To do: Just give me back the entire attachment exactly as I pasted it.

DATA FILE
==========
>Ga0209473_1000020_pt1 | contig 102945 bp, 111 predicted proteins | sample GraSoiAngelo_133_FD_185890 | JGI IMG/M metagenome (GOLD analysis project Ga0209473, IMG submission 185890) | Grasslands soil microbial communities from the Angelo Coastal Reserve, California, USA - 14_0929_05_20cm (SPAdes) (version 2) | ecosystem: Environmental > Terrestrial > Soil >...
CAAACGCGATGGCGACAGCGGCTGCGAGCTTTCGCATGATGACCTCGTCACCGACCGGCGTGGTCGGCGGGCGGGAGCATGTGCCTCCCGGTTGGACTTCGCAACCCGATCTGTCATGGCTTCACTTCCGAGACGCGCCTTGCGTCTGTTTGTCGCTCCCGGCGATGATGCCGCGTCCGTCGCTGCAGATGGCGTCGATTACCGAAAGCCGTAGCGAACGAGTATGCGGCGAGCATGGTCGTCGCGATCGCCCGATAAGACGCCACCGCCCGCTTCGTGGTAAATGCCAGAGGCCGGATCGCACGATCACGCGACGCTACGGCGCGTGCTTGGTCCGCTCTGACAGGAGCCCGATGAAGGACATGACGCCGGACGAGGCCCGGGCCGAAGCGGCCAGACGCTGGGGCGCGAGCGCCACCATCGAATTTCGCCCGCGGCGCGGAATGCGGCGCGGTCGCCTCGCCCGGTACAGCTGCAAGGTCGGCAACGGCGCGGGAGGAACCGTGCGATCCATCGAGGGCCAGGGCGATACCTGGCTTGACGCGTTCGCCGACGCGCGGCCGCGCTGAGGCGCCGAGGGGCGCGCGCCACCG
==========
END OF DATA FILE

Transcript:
>Ga0209473_1000020_pt1 | contig 102945 bp, 111 predicted proteins | sample GraSoiAngelo_133_FD_185890 | JGI IMG/M metagenome (GOLD analysis project Ga0209473, IMG submission 185890) | Grasslands soil microbial communities from the Angelo Coastal Reserve, California, USA - 14_0929_05_20cm (SPAdes) (version 2) | ecosystem: Environmental > Terrestrial > Soil >...
CAAACGCGATGGCGACAGCGGCTGCGAGCTTTCGCATGATGACCTCGTCACCGACCGGCGTGGTCGGCGGGCGGGAGCATGTGCCTCCCGGTTGGACTTCGCAACCCGATCTGTCATGGCTTCACTTCCGAGACGCGCCTTGCGTCTGTTTGTCGCTCCCGGCGATGATGCCGCGTCCGTCGCTGCAGATGGCGTCGATTACCGAAAGCCGTAGCGAACGAGTATGCGGCGAGCATGGTCGTCGCGATCGCCCGATAAGACGCCACCGCCCGCTTCGTGGTAAATGCCAGAGGCCGGATCGCACGATCACGCGACGCTACGGCGCGTGCTTGGTCCGCTCTGACAGGAGCCCGATGAAGGACATGACGCCGGACGAGGCCCGGGCCGAAGCGGCCAGACGCTGGGGCGCGAGCGCCACCATCGAATTTCGCCCGCGGCGCGGAATGCGGCGCGGTCGCCTCGCCCGGTACAGCTGCAAGGTCGGCAACGGCGCGGGAGGAACCGTGCGATCCATCGAGGGCCAGGGCGATACCTGGCTTGACGCGTTCGCCGACGCGCGGCCGCGCTGAGGCGCCGAGGGGCGCGCGCCACCG